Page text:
Venture capitalists’ wallets are tightening, according to a recent report by PricewaterhouseCoopers (PwC).

In the first quarter of 2019, venture capital (VC) funding fell 36% to $25 billion, with 4% fewer deals compared to the fourth quarter of 2018 – when $39 billion was invested in 1,328 deals. And while the 2018 dollars were impressive, the total number of seed-stage deals has been on a steady decline, decreasing 18% from 2017 and 22% from 2016.

Indiana needed to take giant leaps forward during the 2019 legislative session to make the state more competitive for VC dollars. Senate Bill 563, authored by Sen. Travis Holdman (R-Markle), does just that. Its intent was to update some of the tools available to the Indiana Economic Development Corporation (IEDC) to incentivize investment in the state, many of which have gone untouched since they were established in 2005-2006 during the Daniels administration.

SB 563, also known as Gov. Holcomb’s economic development bill, accomplishes its intent. This is especially so for seed-stage companies, whose slice of the pie has been getting smaller each year. Indiana’s Venture Capital Investment (VCI) tax credit returns to investors 20% of their investment in early-stage companies for application toward their Indiana tax liability.

However, the VCI credit is rendered useless for many investors outside Indiana because they do not have any state tax liabilities. SB 563 makes the credit “transferable” – which means any investor who receives the VCI credit can sell it for cash.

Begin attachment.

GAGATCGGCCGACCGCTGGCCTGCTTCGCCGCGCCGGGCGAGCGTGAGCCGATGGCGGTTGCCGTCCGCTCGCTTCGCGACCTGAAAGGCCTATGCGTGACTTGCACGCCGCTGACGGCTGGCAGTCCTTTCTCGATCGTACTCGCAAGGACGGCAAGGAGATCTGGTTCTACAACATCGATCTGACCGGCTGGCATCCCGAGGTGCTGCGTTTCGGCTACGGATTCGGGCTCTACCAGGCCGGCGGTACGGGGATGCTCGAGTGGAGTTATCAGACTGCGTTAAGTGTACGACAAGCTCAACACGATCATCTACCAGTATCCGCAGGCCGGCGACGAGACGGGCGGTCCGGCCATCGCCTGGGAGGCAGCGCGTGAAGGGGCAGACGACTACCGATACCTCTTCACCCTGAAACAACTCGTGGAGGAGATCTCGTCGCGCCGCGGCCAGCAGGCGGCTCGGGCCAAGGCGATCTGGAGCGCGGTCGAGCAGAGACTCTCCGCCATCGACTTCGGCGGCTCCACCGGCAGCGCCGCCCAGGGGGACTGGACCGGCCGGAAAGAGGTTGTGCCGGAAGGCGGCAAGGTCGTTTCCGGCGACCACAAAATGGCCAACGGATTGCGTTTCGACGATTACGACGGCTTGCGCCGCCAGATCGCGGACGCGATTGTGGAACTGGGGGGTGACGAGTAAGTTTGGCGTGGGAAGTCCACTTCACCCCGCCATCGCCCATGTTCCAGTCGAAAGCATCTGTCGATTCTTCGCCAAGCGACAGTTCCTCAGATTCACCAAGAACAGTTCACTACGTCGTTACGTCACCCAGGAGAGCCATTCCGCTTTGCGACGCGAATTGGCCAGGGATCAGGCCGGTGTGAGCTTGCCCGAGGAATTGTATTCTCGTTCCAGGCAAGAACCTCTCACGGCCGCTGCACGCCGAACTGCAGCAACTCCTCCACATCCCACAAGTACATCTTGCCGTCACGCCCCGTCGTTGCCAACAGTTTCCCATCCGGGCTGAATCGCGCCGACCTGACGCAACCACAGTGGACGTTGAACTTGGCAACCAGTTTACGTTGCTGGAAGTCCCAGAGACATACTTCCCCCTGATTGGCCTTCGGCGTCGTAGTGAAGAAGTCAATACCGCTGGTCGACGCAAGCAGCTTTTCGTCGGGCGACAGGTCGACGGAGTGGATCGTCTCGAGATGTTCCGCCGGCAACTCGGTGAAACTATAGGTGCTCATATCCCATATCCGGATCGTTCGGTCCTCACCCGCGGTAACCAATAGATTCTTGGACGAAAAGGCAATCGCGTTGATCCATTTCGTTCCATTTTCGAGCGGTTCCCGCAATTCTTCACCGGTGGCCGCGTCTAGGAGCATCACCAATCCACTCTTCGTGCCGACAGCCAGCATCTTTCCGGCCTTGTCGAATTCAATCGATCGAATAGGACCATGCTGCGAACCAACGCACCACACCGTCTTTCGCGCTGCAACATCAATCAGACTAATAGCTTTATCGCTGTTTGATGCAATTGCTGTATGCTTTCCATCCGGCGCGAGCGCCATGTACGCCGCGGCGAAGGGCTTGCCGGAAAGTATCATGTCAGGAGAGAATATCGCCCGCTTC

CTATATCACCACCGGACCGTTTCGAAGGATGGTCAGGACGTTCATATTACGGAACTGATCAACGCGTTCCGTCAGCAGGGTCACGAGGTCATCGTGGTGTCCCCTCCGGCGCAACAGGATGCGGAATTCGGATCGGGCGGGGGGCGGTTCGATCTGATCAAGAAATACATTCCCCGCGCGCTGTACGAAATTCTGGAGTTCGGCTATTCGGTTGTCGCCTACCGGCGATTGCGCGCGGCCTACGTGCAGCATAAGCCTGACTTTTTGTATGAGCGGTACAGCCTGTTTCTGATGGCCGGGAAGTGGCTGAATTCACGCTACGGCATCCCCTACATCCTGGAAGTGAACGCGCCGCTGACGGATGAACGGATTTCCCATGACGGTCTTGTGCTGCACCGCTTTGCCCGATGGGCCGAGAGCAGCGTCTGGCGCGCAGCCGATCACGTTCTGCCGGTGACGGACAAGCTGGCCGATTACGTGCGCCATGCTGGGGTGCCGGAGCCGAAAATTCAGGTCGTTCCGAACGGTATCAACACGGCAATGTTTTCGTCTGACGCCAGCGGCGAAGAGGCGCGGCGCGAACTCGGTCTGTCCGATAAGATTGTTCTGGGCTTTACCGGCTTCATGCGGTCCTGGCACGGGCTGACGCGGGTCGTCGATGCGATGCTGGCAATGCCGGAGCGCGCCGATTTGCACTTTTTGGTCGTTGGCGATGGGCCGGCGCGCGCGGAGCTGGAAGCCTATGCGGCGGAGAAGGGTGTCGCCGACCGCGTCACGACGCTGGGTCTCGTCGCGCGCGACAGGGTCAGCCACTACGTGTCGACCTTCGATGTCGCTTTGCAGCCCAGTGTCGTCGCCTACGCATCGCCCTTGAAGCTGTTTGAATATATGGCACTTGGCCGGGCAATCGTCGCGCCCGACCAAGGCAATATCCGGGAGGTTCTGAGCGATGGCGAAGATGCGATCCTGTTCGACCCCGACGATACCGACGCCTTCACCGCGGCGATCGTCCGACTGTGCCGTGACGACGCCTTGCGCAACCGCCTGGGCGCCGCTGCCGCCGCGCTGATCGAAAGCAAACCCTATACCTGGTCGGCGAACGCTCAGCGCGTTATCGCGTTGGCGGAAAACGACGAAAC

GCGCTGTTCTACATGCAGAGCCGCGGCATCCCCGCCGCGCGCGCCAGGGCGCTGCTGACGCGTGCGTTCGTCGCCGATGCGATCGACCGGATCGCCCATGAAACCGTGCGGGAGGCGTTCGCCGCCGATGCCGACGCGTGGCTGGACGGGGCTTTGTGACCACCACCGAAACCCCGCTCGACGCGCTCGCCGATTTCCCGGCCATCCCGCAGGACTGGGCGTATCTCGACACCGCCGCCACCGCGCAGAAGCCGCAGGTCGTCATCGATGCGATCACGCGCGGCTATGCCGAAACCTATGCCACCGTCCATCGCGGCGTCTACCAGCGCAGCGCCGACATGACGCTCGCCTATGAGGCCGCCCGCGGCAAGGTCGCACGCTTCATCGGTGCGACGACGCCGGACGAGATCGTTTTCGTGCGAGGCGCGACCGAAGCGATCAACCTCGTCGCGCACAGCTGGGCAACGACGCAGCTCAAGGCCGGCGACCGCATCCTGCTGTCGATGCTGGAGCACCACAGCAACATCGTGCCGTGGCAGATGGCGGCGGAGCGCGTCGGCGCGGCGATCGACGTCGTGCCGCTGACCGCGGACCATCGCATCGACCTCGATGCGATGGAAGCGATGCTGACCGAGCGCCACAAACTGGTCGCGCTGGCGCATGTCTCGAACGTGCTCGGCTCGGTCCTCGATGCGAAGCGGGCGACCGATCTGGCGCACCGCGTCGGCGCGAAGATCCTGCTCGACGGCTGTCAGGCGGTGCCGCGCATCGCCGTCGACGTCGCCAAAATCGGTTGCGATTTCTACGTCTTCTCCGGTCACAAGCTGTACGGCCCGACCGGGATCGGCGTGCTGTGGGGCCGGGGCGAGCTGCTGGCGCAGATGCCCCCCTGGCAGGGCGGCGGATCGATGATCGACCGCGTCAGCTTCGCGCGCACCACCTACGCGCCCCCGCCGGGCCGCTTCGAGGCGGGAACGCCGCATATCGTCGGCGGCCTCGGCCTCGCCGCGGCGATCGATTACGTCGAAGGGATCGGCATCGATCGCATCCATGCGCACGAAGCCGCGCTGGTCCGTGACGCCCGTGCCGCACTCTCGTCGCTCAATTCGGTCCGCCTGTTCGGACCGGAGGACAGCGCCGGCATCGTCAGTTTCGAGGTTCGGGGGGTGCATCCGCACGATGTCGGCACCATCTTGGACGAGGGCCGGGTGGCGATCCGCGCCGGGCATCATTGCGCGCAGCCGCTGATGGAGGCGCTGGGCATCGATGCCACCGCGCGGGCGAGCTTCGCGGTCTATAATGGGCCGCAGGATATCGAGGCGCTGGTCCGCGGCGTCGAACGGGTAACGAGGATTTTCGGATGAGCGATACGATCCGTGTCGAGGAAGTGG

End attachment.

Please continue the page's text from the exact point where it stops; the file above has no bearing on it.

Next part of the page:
There are a number of additional improvements made by SB 563 to IEDC’s toolbox:

  • Small Business Investment Voucher: Allows small businesses to partner with Indiana’s colleges and universities (public or private), as well as other “authorized” entities for research and development, technology exploration, technical development and commercialization services. The IEDC is requesting an appropriation of $1.5 million during the next two years to award “matching funds” in the form of vouchers to qualified businesses.
  • Hoosier Business Investment Tax Credit: Adds additional categories of machinery and equipment that a business can purchase and still receive the credit. Currently, a business can only receive the tax credit when it purchases new manufacturing equipment. SB 563 extends the credit to businesses that purchase “retooled or refurbished machinery,” as well as equipment to reduce pollution, conserve energy and generate renewable energy.
  • Headquarter Relocation Tax Credit: Makes high-potential small businesses (those that receive $4 million or more in venture capital) eligible for a refundable tax credit (a standard credit is nonrefundable). The credit is available for a company contractually agreeing to relocate either its headquarters or 80% of its payroll to Indiana.
  • Redevelopment Tax Credit: Lawmakers are phasing out the current Industrial Recovery Tax Credit, also known as the DINO tax credit, in favor of the more flexible Redevelopment Tax Credit. The goal remains the same: revitalize abandoned structures. However, now investors can also receive credits for rehabilitating or remodeling smaller buildings located in smaller communities, regardless of their original use, instead of the credit only being available for revitalizing 100,000-plus-square-foot former industrial facilities.
  • Market Based Sourcing: One additional upgrade in SB 563 changes how service providers’ income tax liability is determined; primarily to benefit Indiana companies that sell services to out-of-state customers. These companies are often double-taxed – meaning they pay income taxes to Indiana as well as in states where their services are sold. SB 563 limits tax attribution to the state or states in which the delivery of the services occurs.

The legislation passed the Senate 45-4 and the House 90-0. Differences in the two versions are expected to be worked out before the bill goes to the Governor for his signature.